The Great Lunar War of 2023-2024: Helium-3, Surface Area & Solar Supremacy

October 16 2008 / by Alvis Brigis
Category: Energy   Year: Beyond   Rating: 2

A soft future fiction scenario.

By 2020 space had become an unexpectedly crowded place. Catalyzed by evolutionary shuttle design systems, increasingly capable robotics, and super-efficient solar cell technology, mankind’s Space Reach had expanded considerably. Orbital tourism had exploded, asteroid mining efforts were in their early stages, extra-terrestrial solar harvesting had become the new rage and the race to dominate the extensive lunar Helium 3 reserves (a critical step toward the seemingly inevitable construction of a Dyson Sphere) was on.

On April 1, 2021 the first lunar construction bots, assembled in orbit using scattered material from the McMullen Asteroid Incident of 2018, and sent forth by private company LunaFacia, parachuted to down to the moon. - Sure, it’s impossible due to lack of atmosphere, but please suspend your disbelief for the moment. ;)

Controlled by a mix of on-board AI algorithms and remote instruction from “pilots” orbiting the moon in private spacecraft, the multitude of Lunar Bots quickly deployed arrays of fold-out solar cells across the surface of the four major Helium-3 sites. It soon became clear that LunaFacia, a Chinese-funded venture, was systematically laying down the infrastructure for an extensive mining and nuclear energy operation.

Of course, the play to dominate lunar Helium-3 did not sit well with the United States and the Russian Federation, the #2 and #3 world economies, and so they formalized the secret Greiner-Blashinsky Lunar Surface Pact and commenced collaborative construction of a similar solar droid army.

By mid-2022 the Russo-American bot forces had claimed 11% of Helium-3 surface area. By 2023, as the brightness of the moon continued to diminished, that number had climbed to 23%. Then, in August of that year, with all critical surface area spoken for, that figure peaked at 27%.

Frantic negotiations commenced, but the Chinese would not back down from their dominant position. The Americans and Russians sued through the World Court and United nations, but both bodies determined that they did not possess the necessary jurisdiction to render verdicts or arbitration.

As the situation grew stale, the U.S. hawks finally got their way by cleverly placing a set of highly-armed defense bots in a contested zone, then setting them to auto-retaliation mode (a behavior that had long prior been banned back on Earth). It was an incident that would go down forever as “The Pulse Heard Around the Solar System”.

Reinforced by additional military bots that had been stockpiled in lunar orbiters, The Great Lunar War raged for three whole months as Earth-dwelling viewers watched the conflict online through the POV of private moon-based media bots. (Many older citizens said it greatly reminded of an ancient game called Starcraft.) It was finally brought to an end by the Lunar Treaty of 2024 which resulted in the cessation of all combat activities and, ultimately, a net loss of 7% of Helium-3 surface area and 39% of lunar production capacity for the U.S. and the Russians.

Amazingly, not a single human life had been lost, a fact that did not go unnoticed to governments and private organizations that now had been convinced to pour massive resources into additional asteroid mining and interplanetary operations.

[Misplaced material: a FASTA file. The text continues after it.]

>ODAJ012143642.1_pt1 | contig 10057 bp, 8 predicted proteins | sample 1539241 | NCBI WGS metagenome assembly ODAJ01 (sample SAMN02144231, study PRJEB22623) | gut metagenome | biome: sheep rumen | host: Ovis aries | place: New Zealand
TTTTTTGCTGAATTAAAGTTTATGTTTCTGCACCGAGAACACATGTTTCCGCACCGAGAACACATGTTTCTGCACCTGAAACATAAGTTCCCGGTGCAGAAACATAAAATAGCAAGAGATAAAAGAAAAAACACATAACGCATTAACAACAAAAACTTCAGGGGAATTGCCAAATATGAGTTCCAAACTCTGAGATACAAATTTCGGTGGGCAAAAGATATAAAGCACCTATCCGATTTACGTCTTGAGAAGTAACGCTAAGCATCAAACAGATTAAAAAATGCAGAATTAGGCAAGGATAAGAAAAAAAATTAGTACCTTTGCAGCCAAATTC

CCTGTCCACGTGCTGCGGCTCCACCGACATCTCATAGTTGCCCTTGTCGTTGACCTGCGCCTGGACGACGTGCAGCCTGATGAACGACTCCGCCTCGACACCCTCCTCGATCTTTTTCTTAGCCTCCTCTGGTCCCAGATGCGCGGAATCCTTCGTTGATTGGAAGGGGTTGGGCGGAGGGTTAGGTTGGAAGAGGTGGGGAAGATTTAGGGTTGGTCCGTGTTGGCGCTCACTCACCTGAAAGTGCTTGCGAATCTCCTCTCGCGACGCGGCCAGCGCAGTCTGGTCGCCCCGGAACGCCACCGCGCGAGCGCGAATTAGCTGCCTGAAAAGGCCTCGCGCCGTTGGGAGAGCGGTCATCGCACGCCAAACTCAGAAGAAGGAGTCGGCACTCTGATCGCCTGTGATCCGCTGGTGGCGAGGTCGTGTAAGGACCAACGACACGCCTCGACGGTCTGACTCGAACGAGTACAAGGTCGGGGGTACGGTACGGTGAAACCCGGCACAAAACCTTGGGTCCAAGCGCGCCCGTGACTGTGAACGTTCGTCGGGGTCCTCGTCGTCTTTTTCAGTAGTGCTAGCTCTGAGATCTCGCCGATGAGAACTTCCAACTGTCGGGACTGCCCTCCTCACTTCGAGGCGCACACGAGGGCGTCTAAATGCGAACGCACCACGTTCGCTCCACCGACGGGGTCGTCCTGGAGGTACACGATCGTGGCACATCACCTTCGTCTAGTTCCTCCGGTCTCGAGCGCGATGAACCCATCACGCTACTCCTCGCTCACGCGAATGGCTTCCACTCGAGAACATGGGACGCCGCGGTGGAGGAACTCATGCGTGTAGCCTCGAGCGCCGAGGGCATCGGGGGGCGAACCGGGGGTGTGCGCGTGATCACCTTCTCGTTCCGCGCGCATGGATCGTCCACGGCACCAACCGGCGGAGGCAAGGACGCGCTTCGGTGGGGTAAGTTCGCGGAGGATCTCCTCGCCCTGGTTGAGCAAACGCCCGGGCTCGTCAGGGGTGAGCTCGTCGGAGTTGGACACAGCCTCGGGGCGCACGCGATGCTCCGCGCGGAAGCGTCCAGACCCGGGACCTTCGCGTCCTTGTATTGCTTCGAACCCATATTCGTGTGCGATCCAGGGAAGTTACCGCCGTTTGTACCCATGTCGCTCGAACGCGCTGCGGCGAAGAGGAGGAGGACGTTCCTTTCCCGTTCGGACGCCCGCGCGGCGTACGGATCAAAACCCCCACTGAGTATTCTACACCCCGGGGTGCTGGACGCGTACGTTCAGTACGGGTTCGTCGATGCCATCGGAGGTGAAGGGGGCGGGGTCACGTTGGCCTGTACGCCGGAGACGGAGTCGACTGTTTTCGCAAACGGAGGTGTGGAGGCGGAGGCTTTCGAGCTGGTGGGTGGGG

Only time would tell whether any of the likely future conflicts would exceed the entertainment value of the Great Lunar War of 2023-2024, which everyone agreed was for sure the flat-out coolest war ever witnessed by human and robot observers alike.

Comment Thread (4 Responses)

  1. Uh Alvis?

    the first lunar construction bots … parachuted to down to the moon.

    How does that technology work, precisely?

    Real rocket scientists the world ‘round await that pronouncement with baited breath. :)

    I accept that S/F and Fantasy are often marketed together, but maybe we need a cautionary clause in the style guide regarding mixing of genre’s. Something along the lines of, “parachutes on the moon only work when attached to purple unicorns, who use them to give their poot! propulsion something to push against”, or the like.

    Whaddayathink?

    Posted by: Will   October 16, 2008
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  2. Yes, I understand there is no atmosphere on the moon, but that’s the image that I was working with. I’ll put in a note indicating that’s an impossible metaphor for landing.

    I agree that we’ll need to incorporate an italic section, either at beginning or the end that can serve as a Fact Checker, an element that I think would help alleviate incredulity and encourage factual evolution around fiction/sci-fi/the fantastic.

    Good points!

    Posted by: Alvis Brigis   October 16, 2008
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  3. I was just pulling your leg, Alvis. Don’t change a thing.

    :)

    Everybody knows unicorns use Rainbow Waves to get around.

    Space monkeys use poot! power, you silly.

    Posted by: Will   October 17, 2008
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  4. Even though you were jesting it still brings up a good point about the line between supported and unsupported fiction. I think it a good idea to henceforth encourage obvious distinctions. That will be useful.

    And please make your sarcasm a bit more obvious! :)

    Posted by: Alvis Brigis   October 17, 2008
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